- September 12, 2018
It was a quiet, windy day in Summerfield Park, just perfect for a little girl and her pinwheel.
Gianna Lesselroth would take off on a run, often sidetracked by some pretty flowers. She would stop to pick at a flower, then would get back to the task of watching her pinwheel spin. Then it would be off again on a run.
Not far away, her mom, Marissa Lesselroth, kept an eye on her.
Marissa Lesselroth has to appreciate the quiet moments, because most of the first four years of Gianna's life has been anything but.
Consider in September of 2015, when more than 75 cruisers from police departments all over Massachusetts gave Gianna and her then 5-year-old brother, Logan, a police escort to the Tewksbury Police Department. The two children were on the verge of a risky stem cell transplant and the law enforcement groups wanted to show their support with an event put together by the Cops for Kids nonprofit.
At 4 months old, Gianna was diagnosed with acute lymphoblastic leukemia and went through treatment that left her in remission for two years. In May 2015, the leukemia had returned. Her parents, Michael and Marissa Lesselroth, started a nationwide search to find options for their daughter. They eventually found the Dana-Farber Boston Children's Cancer and Blood Disorders Center.
The course was set. Gianna needed to fine a bone marrow match and the search began. Eventually, 457 people went to the Bradenton Police Department to be checked to see if they were a match in order to help the little girl. None were.
Eventually, doctors decided to use Logan as the donor. The procedure was performed Sept. 24, 2015 with Logan pressing a button that started the transfer of his blood stem cells. In Boston Children's Hospital's Insight publication, Gianna was quoted as saying, "This is a gift from your body," as her brother started the procedure.
Since that time, things have quieted down for the Lesselroths, who are all back together at their Mill Creek home, hoping Gianna can now focus on truly important things, such as playing with the pinwheel.
Reading about Gianna's travails, Braden Woods Tara Motzenbecker had an idea. She would run in the 121st Boston Marathon, April 17, as part of Boston Children's Hospital Miles for Miracles team. Gianna Lesselroth would be her "partner" in the endeavor and money raised would be donated to the children's hospital in Gianna's name.
Motzenbecker and her husband, Jared, have two children, 7-year-old Zoe and 5-year-old John. She couldn't imagine going through the ordeal the Lesselroths have been forced to endure.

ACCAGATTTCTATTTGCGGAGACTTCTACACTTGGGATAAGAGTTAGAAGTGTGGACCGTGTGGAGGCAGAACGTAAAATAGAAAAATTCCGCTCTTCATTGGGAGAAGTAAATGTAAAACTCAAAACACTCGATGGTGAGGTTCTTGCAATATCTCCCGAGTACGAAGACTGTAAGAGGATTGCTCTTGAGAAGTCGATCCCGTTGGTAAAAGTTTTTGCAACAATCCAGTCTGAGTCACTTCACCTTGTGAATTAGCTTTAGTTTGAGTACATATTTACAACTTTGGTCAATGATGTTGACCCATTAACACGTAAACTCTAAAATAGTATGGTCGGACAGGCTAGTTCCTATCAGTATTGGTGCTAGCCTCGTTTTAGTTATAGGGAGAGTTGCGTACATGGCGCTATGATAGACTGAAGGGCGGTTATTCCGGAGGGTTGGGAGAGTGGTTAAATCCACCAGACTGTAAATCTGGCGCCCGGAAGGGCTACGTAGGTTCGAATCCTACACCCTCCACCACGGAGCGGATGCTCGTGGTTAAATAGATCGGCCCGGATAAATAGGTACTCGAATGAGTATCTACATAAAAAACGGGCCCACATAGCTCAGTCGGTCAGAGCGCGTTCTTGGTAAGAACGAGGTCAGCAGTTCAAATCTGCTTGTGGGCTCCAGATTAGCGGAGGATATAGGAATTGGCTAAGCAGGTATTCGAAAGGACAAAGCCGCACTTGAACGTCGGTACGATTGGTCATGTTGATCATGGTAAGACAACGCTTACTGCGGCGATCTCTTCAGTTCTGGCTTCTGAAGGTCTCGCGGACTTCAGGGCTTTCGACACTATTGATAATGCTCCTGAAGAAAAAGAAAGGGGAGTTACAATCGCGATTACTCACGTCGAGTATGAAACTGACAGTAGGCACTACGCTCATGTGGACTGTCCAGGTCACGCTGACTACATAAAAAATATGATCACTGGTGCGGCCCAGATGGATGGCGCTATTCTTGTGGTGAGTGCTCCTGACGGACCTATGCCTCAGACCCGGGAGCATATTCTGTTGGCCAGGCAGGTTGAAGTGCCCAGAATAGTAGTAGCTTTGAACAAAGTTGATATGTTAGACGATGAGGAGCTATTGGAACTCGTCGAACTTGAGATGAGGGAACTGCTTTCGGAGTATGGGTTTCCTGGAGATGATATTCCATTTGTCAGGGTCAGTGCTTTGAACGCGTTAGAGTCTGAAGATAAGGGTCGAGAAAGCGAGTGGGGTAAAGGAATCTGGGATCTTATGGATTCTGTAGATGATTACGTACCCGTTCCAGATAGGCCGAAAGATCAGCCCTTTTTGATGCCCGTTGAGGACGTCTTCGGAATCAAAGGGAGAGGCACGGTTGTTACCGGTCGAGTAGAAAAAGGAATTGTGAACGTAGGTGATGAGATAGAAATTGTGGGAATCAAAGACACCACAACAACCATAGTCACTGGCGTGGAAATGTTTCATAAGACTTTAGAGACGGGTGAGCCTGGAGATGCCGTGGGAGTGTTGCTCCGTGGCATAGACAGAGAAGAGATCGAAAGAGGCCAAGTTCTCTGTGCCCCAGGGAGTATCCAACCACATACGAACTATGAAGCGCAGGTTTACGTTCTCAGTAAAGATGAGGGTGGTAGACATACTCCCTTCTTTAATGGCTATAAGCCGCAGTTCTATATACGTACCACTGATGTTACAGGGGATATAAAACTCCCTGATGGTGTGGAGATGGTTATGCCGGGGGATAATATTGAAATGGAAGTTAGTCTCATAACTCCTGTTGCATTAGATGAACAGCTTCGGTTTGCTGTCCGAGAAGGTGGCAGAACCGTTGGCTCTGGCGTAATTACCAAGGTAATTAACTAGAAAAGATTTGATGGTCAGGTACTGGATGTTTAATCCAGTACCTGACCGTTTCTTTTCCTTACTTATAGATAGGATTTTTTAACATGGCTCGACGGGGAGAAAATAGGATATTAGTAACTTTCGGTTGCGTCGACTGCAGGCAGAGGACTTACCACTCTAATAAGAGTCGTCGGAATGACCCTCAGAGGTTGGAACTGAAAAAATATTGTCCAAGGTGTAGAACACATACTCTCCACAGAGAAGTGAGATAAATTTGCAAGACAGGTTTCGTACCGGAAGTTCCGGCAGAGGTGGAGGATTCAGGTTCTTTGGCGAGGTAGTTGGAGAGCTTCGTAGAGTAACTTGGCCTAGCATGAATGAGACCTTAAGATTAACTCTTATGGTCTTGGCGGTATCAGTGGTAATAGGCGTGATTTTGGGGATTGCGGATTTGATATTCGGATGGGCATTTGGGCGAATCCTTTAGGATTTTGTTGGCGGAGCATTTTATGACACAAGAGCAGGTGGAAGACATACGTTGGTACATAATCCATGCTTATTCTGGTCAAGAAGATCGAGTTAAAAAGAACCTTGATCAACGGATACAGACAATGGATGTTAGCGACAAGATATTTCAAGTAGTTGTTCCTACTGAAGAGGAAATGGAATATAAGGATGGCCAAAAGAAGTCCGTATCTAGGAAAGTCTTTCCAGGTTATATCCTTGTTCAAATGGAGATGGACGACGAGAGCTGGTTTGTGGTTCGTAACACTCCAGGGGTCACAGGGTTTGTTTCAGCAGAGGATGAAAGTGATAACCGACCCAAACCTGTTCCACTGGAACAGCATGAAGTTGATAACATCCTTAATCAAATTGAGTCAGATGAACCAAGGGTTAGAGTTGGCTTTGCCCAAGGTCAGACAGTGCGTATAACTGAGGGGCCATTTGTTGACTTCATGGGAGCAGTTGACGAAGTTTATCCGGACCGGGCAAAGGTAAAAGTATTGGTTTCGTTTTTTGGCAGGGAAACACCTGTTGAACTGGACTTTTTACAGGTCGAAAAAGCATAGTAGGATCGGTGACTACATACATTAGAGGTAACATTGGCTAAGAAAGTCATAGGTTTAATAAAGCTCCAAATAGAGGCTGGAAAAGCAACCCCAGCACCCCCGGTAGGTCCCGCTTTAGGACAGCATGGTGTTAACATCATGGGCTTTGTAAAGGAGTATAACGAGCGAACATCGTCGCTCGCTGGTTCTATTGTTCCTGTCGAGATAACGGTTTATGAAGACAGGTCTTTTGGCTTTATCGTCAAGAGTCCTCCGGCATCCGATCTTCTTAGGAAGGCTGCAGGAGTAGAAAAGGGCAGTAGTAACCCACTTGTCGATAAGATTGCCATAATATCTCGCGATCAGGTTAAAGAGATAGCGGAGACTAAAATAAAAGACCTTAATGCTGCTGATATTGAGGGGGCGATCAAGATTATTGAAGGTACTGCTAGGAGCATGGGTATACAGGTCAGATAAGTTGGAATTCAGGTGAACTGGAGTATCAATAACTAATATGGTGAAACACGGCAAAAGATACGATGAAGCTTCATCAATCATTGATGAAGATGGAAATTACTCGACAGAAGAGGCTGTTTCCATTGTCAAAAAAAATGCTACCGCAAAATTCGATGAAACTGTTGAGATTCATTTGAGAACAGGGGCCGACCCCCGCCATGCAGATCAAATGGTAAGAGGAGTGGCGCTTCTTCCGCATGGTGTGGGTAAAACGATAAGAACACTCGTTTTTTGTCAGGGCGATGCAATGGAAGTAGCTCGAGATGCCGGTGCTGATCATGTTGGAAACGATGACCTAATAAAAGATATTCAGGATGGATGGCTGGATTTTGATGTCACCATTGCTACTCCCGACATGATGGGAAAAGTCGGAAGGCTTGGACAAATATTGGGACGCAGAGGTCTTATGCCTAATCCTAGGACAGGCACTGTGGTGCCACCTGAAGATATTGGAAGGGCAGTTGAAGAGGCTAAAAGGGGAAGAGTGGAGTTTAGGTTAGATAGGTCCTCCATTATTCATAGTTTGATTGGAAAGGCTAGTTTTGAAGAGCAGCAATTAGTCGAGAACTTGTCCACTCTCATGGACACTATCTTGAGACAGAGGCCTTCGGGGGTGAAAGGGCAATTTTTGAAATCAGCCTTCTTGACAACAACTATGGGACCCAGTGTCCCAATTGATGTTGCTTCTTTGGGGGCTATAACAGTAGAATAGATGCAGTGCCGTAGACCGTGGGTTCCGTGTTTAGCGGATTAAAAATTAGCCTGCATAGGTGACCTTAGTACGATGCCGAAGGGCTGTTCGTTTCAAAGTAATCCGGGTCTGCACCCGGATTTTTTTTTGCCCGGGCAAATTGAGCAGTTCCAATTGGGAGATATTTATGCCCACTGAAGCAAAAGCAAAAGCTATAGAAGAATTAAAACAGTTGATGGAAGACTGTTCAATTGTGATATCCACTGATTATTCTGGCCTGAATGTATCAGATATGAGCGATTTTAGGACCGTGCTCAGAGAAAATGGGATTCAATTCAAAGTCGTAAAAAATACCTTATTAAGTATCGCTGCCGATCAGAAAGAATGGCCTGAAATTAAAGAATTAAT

"I had read her story and about her bone marrow drive," Motzenbecker said. "It breaks a mother's heart to read that."
Motzenbecker got in touch with Marissa Lesselroth and ask if they would participate in her effort. Although she wasn't familiar with the program, Marissa Lesselroth wanted to give something back to the children's hospital which treated them so well.
"If you have to go through something like this, that was the place to be," Marissa Lesselroth said of Boston Children's Hospital. "It was something special."
At 36, Motzenbecker only has been running for four years, so she isn't likely to get much attention during the race. All the attention she wants will be before the race in her attempt to raise funds.
"When I was in school, I was about as far away from an athlete as you could imagine," Motzenbecker said. "I was always the one with a tummy ache during gym class."
Her first running event was the Jingle Bell 5K, which at the time was still being run in downtown Bradenton. Her cousin had asked her to run and she said she would, think her cousin eventually would forget. She didn't.
"Physically, it was not great," Motzenbecker said of her first race. "But the atmosphere was threat and the people had so much energy."
She built to the point where she ran the Marine Corps Marathon in 2015 in Washington D.C. "I had IT band (Iliotibial band) issues," I couldn't bend my knee and I finished in 5 hours and 13 minutes. It was not a pretty time."
Motzenbecker is willing to experience that pain again to raise money for a good cause.
In support, the Lesselroths have been sending her letters and photos of Gianna.
"She is just adorable," Motzenbecker said.
Motzenbecker and the Lesselroths are hoping to get together a few times for special events before the Boston Marathon and Marissa Lesselroth said she hopes her family can get to the race. Miles for Miracles has a special viewing section near the finish of the race.
The trip to Boston would be for a more pleasant experience.
"It has been hard, but you just do what you have to do for your kids," Marissa Lesselroth said. "Being positive is a big part of it. We always remain positive and hopeful
"This is part of our life now. There is not a day that goes by we don't think about it."